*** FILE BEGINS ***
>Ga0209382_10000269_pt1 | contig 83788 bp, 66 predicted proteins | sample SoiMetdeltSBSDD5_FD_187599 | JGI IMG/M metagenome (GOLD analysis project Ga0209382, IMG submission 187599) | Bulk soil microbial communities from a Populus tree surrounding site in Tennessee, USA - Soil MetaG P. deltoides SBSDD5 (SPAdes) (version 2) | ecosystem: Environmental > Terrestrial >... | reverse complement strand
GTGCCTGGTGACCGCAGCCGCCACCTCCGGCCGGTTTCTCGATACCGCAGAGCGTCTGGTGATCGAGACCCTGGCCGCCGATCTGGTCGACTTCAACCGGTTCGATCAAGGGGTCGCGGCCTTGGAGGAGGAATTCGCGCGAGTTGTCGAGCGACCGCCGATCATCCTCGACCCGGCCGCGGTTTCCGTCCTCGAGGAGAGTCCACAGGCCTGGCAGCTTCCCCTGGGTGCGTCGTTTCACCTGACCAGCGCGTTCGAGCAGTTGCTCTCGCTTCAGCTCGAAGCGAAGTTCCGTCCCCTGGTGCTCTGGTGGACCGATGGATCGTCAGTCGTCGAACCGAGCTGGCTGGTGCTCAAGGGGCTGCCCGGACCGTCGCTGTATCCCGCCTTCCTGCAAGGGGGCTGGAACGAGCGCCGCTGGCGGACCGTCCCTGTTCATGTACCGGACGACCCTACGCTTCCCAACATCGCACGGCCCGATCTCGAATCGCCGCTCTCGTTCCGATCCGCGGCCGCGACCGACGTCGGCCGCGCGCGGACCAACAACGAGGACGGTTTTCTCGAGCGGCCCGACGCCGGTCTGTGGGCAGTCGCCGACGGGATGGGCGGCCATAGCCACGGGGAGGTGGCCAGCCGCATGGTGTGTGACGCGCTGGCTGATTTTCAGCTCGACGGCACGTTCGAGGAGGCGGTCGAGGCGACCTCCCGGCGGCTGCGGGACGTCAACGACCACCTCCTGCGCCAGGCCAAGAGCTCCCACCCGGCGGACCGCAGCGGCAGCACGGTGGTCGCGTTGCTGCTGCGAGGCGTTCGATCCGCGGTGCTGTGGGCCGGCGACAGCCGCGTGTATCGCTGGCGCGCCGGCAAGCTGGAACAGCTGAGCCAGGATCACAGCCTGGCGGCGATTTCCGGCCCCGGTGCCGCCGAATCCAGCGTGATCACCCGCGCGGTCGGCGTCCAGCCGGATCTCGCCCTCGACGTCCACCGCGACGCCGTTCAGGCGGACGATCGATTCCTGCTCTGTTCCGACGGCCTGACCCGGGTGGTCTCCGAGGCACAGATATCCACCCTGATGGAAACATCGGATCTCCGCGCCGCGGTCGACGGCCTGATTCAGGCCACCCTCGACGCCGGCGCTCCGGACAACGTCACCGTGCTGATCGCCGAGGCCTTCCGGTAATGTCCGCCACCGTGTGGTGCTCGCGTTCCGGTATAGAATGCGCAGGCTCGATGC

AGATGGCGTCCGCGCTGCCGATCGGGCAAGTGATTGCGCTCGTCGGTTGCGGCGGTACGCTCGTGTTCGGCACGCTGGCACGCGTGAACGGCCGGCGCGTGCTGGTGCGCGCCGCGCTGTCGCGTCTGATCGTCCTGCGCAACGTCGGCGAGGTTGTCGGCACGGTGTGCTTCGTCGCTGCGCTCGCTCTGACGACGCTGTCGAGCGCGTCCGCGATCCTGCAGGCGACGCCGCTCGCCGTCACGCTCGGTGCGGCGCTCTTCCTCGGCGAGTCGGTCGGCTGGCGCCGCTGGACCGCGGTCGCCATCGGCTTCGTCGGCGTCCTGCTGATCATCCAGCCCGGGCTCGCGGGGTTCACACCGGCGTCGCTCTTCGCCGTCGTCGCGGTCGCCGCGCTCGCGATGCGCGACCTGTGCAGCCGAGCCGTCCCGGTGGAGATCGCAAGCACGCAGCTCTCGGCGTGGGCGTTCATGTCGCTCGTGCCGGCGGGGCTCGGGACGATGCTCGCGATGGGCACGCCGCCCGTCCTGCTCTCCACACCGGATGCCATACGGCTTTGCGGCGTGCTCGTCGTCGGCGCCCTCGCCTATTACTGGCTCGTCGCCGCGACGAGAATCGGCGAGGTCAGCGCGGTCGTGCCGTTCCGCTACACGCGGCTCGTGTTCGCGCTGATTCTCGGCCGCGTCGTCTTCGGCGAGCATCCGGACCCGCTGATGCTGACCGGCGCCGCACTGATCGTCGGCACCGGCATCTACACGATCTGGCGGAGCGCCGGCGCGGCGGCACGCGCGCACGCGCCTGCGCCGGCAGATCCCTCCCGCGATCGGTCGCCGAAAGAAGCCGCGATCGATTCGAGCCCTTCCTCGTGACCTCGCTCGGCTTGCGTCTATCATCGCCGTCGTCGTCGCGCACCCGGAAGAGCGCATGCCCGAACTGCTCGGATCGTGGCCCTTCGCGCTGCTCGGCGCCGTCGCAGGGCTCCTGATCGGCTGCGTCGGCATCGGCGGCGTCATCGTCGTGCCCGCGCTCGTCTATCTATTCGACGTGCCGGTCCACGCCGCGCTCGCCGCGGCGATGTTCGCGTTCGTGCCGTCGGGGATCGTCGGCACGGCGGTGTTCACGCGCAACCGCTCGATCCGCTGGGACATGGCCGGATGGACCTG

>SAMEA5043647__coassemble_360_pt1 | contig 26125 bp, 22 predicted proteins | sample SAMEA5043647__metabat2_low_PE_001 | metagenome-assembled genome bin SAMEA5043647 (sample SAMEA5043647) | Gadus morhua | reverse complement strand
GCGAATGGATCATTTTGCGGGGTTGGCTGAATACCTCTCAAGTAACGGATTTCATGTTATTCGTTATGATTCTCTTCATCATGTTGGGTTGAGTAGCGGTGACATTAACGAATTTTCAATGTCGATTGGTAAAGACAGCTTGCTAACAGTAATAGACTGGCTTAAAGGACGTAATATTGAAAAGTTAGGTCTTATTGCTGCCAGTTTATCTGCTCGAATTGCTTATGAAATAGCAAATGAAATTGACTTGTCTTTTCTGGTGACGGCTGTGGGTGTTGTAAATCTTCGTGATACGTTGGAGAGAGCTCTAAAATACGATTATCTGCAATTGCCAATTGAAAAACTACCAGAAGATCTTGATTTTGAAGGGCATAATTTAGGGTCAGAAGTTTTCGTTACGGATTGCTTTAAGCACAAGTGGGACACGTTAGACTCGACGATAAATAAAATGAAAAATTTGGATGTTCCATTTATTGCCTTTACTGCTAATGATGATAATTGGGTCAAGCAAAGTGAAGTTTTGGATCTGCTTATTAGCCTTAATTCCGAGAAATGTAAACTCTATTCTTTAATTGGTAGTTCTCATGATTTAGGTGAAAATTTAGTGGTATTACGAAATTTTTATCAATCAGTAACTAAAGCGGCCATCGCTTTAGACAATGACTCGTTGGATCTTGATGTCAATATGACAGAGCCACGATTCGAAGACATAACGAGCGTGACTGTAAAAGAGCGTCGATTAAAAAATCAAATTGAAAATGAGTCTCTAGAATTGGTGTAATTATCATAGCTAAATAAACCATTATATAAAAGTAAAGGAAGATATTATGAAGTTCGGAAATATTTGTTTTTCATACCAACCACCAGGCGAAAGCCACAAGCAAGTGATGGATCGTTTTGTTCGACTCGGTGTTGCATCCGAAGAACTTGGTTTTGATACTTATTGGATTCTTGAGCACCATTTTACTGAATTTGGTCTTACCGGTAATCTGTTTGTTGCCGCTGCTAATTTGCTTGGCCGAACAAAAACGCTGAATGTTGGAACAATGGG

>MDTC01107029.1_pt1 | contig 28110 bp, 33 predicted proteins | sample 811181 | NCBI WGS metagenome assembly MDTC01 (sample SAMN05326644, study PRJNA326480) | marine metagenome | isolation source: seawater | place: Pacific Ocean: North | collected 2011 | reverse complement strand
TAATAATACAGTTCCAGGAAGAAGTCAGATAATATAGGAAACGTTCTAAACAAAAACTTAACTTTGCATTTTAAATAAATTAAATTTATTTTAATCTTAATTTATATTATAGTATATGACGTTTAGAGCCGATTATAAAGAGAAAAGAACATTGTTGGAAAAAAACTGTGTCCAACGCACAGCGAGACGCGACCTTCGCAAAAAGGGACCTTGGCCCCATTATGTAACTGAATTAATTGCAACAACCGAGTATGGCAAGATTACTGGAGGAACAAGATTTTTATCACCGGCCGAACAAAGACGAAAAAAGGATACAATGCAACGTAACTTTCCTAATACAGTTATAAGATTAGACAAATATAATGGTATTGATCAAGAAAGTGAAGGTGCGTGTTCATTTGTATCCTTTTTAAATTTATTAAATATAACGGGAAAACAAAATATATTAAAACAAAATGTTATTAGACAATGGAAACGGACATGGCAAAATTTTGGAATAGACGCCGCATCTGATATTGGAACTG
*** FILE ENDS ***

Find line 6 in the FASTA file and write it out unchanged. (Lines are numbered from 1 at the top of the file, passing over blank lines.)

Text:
>MDTC01107029.1_pt1 | contig 28110 bp, 33 predicted proteins | sample 811181 | NCBI WGS metagenome assembly MDTC01 (sample SAMN05326644, study PRJNA326480) | marine metagenome | isolation source: seawater | place: Pacific Ocean: North | collected 2011 | reverse complement strand